Does the Minister agree that the system is horrendously complex? So far, for instance, our Government have refused to designate East Midlands airport, which would benefit significantly from a regime of this kind. It would not be much of a consolation if the present limit of, say, 14 aircraft at a cap of 95 dB were to be replaced under a quota count system by 28 aircraft at 92 dB, which is approximately half the volume of noise. Why would the Government include the measure in legislation, linked to an assertion that they will not use it for the time being? There will always be that risk and that temptation.
I understand what my hon. Friend is saying, but it is important to have a number of tools at our disposal to deal with the issue of aircraft noise and the related environmental issues.
It will be for a future Secretary of State to consider any changes to the basis on which night flying restrictions are set after October 2012, and, in doing so, to choose whether to make use of the more flexible provisions that we seek to bring in. Any changes that were proposed as a result would, of course, be subject to full public consultation in line with EU requirements and the eventual decisions would need to be reasonable.
Does the Minister not understand that saying, "Trust me," is not a satisfactory answer to people in my constituency living under the Heathrow flight path? They have had past assurances on the expansion of Heathrow, but now face terminal 6 and runway 3, the potential for additional night flights and the loss of runway alternation. At least a hard cap number gives people some degree of certainty, which is what they are asking for—if they have to live with night flights, which frankly every one of them would like to see gone.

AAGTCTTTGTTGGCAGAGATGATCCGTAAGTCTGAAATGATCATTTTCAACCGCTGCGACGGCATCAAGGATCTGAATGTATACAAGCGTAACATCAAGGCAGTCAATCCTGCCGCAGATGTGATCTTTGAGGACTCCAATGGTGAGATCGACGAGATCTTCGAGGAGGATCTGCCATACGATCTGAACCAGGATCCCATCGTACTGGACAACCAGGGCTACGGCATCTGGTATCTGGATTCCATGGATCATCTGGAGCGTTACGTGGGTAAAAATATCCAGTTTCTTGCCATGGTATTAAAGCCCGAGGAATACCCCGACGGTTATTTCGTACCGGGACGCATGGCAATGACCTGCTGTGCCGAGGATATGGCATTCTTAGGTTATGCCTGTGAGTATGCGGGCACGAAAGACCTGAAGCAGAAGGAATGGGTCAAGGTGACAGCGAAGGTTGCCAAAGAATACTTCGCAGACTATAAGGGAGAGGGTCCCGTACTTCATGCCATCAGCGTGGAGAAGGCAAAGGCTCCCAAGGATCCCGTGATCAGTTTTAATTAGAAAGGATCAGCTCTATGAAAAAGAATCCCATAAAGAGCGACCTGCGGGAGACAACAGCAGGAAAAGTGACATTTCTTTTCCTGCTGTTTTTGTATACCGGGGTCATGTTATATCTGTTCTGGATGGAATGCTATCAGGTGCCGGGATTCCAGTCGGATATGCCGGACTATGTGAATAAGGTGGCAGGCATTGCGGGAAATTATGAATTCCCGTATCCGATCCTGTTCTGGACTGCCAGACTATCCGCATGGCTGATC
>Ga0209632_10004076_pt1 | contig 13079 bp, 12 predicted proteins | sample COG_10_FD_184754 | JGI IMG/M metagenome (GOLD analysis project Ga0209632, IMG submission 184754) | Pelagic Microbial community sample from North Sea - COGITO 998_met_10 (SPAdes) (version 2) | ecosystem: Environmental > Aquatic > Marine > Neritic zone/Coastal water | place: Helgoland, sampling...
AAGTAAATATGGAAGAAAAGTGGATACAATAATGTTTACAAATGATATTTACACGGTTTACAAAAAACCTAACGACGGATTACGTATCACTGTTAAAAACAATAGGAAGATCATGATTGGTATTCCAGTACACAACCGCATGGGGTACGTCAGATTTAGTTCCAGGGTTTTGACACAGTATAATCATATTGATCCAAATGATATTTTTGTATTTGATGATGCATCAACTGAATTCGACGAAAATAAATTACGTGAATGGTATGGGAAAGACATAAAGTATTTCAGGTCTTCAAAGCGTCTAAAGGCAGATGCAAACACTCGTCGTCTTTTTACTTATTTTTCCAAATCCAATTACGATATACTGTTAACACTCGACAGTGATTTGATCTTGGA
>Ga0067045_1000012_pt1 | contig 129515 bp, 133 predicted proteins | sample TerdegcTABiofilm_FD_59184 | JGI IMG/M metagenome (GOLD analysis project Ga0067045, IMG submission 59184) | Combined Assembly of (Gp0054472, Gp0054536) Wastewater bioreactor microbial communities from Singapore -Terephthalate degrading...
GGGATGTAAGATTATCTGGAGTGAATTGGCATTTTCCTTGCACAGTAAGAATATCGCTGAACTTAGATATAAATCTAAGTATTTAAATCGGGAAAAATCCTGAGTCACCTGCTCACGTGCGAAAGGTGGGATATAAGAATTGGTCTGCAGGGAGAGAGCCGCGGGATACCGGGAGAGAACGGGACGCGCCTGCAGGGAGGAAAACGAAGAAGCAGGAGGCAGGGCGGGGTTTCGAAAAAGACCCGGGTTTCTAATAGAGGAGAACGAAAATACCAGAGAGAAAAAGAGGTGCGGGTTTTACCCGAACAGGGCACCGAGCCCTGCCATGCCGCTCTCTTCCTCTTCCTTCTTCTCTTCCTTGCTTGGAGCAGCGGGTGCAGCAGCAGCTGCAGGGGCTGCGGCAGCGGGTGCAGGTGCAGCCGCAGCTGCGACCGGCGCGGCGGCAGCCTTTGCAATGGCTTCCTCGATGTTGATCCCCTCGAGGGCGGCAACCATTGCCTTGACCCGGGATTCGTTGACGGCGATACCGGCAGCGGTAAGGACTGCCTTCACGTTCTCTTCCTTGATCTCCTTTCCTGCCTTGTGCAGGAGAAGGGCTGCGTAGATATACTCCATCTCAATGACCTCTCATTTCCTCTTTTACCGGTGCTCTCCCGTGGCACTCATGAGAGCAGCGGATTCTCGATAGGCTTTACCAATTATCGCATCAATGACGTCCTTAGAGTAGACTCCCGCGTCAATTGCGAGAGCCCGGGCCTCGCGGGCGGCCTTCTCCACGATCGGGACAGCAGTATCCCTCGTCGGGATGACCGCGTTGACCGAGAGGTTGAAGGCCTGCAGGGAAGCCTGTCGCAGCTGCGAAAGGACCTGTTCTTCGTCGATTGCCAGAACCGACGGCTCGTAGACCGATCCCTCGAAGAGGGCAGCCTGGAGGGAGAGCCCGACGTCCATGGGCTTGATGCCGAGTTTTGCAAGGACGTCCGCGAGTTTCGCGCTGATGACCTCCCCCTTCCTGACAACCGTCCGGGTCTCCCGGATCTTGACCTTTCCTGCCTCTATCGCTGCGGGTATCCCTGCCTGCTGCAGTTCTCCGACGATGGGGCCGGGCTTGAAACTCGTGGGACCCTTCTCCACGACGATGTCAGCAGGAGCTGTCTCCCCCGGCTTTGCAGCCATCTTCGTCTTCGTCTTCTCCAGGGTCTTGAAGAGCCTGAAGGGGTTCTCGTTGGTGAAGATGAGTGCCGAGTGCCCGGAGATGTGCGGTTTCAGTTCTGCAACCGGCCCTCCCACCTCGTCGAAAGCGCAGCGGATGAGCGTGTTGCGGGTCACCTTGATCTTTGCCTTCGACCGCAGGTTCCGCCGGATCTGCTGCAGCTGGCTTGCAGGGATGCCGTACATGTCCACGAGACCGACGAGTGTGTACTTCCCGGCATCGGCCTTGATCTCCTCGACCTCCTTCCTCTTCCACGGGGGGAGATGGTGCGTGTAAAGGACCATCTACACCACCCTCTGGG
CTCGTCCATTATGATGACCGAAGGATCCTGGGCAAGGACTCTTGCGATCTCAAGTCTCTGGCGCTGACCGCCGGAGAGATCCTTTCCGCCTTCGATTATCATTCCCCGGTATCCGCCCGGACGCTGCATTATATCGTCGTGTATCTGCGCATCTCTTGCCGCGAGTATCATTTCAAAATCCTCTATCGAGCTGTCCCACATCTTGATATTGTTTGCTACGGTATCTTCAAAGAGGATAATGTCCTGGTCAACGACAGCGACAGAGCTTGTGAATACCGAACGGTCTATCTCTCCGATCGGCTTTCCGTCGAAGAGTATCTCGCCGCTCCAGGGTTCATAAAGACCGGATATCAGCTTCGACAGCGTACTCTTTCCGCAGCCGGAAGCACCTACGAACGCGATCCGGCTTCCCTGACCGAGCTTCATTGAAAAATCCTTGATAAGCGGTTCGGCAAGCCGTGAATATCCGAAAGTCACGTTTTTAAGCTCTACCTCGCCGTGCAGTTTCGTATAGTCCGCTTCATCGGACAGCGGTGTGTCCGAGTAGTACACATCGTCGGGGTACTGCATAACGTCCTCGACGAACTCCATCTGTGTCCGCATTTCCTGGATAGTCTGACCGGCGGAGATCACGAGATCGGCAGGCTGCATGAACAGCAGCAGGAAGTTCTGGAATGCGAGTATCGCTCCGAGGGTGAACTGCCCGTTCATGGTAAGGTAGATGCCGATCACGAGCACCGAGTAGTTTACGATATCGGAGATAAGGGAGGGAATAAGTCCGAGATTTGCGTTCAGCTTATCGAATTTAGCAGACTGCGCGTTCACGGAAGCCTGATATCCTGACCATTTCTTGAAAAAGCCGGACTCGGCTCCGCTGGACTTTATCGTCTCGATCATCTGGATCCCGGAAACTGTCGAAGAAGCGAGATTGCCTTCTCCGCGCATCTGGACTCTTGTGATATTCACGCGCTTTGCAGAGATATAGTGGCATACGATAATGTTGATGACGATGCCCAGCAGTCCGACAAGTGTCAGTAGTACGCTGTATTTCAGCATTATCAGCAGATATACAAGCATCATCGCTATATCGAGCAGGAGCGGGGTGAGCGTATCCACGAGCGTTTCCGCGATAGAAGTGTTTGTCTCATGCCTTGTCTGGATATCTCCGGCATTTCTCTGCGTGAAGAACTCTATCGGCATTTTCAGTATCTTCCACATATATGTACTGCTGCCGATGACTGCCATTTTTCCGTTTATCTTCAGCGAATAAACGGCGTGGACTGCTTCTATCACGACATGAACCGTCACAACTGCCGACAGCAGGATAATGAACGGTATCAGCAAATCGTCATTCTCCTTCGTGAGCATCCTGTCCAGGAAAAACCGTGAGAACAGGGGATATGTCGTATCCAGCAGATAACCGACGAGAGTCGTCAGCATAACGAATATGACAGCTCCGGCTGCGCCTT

The hon. Lady has made a point that other hon. Members have made, but clearly the Government have set out their thinking and their position on the tools to use to deal with the issues of noise, emissions and night flights.
I am aware that there has been concern that the Government might use the amended provisions immediately to bring in a night flying restrictions regime at Heathrow, Gatwick and Stansted on a completely different basis from that on which we have consulted—I am returning to the hon. Lady's point. We have been considering the responses to the consultation on night flying restrictions at Heathrow, Gatwick and Stansted airports and will announce our final conclusions by the end of the month. However, in order to remove the uncertainty on an element that has given rise to concerns, I have decided not to increase night time movement limits at Heathrow during the period 2006 to 2012.